This undated item was typical of the 19th and early 20th centuries. The wheel has an iron hub and  tread with wooden spokes and rim. It was constructed in two-spoke sections with an attached rim section. Several sections are missing (Photograph 7). This item represents the industrial, shipping and storing character of the area and is most likely associated with the Gowanus Canal’s commercial, industrial and transportation activities. The wood portion is porous and is most likely difficult or impossible to decontaminate and should therefore be discarded. However, the metal portions of the wheel, the hub and metal tread, could be decontaminated and be retained as an object of local interest

Measurements: Diameter 56” Depth, Hub 18” Depth, Rim 3.25”

Photograph 7 – Partial wagon wheel and metal rim overview.

Item of Local Interest 7 – Hand Truck 

This item is a typical industrial hand truck (Photograph 8). The wheel is embossed with the name  Steelite® (Photograph 9). The ® symbol was not used before 1948 suggesting that the hand truck was used during the mid-20th century at the earliest. This item represents the industrial, shipping  and storing character of the area and is most likely associated with the later part of Gowanus Canal’s commercial, industrial and transportation activities.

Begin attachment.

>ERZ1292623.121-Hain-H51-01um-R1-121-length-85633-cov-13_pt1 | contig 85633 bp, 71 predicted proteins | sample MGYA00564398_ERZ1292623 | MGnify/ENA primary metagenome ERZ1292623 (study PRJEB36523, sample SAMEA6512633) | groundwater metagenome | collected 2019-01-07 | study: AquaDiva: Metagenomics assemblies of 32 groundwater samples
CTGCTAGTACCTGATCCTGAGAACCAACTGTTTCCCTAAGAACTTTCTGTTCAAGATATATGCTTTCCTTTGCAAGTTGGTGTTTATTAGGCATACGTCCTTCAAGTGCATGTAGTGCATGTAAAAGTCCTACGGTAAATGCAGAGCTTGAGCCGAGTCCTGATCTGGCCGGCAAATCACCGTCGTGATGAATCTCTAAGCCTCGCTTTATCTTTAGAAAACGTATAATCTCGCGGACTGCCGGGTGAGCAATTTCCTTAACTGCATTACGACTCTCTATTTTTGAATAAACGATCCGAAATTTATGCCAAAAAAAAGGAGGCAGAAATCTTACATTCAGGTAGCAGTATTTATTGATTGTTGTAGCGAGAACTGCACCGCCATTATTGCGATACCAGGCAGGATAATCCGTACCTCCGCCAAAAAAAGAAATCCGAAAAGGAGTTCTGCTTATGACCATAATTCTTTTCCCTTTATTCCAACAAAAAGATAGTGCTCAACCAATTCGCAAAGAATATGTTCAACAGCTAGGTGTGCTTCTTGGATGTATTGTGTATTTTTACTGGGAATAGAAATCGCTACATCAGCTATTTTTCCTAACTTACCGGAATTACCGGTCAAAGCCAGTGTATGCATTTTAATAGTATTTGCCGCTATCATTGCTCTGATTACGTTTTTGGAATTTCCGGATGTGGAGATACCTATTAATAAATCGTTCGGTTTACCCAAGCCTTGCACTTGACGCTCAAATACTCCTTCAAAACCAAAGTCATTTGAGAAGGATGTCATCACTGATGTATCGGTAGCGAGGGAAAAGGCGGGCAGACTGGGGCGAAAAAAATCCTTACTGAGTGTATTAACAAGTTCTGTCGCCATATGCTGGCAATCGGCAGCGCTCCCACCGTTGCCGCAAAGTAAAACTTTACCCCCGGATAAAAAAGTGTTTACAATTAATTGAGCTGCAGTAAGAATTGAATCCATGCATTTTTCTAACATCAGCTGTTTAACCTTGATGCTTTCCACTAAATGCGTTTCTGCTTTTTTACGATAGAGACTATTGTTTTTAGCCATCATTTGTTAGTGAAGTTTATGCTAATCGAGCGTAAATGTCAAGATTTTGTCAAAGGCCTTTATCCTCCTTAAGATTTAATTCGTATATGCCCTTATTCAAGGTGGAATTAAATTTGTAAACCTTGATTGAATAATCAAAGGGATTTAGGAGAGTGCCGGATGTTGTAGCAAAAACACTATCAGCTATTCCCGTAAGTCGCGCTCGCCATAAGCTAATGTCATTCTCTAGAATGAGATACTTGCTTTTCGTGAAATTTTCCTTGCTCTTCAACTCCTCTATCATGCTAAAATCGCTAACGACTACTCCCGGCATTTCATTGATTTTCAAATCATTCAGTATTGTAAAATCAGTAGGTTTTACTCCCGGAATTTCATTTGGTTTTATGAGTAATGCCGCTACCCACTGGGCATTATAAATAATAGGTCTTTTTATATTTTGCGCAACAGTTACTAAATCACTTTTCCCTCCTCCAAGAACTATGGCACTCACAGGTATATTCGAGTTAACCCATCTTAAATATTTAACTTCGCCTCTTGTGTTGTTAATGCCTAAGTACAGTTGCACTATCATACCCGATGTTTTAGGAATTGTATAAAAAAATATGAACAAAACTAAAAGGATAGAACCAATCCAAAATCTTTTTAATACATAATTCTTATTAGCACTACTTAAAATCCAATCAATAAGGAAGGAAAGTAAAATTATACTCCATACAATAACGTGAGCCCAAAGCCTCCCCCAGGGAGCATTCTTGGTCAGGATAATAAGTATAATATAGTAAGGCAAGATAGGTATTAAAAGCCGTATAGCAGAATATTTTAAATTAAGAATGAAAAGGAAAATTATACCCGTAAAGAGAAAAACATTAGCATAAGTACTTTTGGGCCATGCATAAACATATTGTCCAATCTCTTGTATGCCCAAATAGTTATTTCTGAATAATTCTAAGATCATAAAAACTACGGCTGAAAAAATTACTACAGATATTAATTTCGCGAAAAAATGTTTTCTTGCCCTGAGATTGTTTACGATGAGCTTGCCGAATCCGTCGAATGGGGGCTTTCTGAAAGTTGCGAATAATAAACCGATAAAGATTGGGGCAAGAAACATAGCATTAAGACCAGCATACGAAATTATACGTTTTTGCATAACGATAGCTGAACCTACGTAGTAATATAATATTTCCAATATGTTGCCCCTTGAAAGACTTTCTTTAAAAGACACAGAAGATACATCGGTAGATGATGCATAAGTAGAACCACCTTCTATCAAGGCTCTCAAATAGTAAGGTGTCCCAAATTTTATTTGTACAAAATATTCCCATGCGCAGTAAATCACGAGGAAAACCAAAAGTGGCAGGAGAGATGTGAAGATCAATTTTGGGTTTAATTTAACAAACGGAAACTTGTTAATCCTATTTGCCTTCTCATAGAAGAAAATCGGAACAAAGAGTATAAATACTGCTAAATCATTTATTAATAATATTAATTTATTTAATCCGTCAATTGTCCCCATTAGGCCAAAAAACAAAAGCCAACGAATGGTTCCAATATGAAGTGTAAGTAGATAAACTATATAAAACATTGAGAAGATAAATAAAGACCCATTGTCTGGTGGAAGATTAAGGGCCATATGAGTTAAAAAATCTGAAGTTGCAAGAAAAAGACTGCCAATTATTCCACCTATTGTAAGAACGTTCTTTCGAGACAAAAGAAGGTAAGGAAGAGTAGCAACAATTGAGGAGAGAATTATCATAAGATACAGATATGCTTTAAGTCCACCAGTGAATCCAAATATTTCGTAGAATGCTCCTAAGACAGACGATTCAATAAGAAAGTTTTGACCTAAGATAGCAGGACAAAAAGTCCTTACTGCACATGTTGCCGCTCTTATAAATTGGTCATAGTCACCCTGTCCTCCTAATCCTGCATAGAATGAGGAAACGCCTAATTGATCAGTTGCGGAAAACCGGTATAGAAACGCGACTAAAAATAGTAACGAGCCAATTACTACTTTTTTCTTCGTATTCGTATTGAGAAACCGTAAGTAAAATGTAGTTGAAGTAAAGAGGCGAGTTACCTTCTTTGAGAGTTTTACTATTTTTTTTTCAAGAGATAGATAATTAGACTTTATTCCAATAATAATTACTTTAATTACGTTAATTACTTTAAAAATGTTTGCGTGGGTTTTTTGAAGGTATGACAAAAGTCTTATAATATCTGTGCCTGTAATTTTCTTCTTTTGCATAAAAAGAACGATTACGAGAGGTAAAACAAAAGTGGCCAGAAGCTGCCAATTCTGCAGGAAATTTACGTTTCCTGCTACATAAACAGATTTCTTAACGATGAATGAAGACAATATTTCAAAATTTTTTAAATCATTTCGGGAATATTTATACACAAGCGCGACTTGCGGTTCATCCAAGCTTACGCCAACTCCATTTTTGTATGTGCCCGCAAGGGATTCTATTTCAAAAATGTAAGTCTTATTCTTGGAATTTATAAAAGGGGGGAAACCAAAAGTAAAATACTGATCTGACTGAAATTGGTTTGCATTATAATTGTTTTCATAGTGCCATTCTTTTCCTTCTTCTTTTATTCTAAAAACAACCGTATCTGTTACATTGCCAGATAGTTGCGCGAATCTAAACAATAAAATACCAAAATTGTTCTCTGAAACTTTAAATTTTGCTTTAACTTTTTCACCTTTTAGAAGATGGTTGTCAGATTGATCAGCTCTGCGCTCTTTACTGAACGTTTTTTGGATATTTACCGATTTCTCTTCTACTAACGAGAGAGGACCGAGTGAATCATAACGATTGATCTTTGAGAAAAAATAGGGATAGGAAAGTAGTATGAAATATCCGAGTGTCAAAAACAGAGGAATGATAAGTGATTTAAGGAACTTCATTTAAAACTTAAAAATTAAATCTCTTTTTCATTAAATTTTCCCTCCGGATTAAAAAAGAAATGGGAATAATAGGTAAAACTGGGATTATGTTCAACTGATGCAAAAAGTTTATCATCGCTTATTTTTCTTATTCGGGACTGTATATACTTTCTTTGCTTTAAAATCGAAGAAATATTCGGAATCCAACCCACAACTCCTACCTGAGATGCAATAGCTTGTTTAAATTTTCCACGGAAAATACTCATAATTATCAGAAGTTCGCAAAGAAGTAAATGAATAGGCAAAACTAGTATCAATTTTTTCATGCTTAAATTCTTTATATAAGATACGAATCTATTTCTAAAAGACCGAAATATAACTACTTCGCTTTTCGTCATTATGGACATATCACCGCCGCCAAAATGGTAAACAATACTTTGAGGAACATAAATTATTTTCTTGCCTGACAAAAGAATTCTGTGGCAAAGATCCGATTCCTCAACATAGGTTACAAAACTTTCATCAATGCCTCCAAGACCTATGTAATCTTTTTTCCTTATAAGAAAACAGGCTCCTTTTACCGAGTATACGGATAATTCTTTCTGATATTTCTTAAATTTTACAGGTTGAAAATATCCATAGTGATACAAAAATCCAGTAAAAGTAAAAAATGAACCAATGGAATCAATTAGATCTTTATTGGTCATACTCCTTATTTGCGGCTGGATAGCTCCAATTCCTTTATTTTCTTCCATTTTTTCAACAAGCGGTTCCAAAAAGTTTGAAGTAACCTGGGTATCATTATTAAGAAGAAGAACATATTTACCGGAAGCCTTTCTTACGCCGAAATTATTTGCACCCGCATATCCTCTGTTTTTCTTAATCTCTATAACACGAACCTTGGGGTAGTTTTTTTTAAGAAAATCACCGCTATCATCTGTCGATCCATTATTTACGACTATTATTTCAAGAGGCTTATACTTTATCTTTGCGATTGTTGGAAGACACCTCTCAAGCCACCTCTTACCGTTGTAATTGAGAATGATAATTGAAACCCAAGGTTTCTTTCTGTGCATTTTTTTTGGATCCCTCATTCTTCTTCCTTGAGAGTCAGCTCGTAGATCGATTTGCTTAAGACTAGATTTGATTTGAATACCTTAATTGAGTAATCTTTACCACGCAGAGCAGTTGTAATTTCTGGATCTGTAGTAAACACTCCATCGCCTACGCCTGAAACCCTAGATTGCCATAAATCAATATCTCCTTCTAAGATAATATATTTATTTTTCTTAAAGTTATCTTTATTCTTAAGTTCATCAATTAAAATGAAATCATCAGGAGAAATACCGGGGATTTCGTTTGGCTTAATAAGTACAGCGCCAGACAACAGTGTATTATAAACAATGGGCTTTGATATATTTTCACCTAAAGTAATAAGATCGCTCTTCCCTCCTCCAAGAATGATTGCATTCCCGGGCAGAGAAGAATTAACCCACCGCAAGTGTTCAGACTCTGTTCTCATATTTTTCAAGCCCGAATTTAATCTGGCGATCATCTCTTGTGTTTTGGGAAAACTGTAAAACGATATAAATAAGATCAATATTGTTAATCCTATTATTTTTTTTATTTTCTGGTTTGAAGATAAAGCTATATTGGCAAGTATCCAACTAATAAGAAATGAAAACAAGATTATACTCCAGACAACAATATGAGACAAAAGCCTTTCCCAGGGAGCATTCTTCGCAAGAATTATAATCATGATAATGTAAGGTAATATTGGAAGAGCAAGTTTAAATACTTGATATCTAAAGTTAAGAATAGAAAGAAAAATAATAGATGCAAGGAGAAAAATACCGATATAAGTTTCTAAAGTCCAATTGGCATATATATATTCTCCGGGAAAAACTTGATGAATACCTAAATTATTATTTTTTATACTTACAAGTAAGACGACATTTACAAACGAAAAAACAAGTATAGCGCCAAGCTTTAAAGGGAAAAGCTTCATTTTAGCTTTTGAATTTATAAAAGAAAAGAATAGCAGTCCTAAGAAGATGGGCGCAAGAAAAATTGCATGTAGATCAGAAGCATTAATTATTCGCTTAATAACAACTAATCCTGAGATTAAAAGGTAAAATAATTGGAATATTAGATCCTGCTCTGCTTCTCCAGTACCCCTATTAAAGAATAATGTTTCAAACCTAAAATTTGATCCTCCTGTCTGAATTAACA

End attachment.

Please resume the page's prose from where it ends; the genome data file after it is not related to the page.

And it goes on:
Measurements: Height 38” Width 21” Depth 27”

Photograph 8 – Industrial hand truck.
Photograph 9 – Embossed manufacture registered trademark on wheel.

Item of Local Interest 8 – Carved Stone Masonry Block 

This large carved stone block with egg-shaped design on one side remains undated. Its size suggests it was part of a significant structure (Photographs 10 and 11). Its rough surface on the top, lower sides and back suggest it was inset into a wall. Research was unable to verify if the item is directly  associated with the canal as an artifact or an item of interest.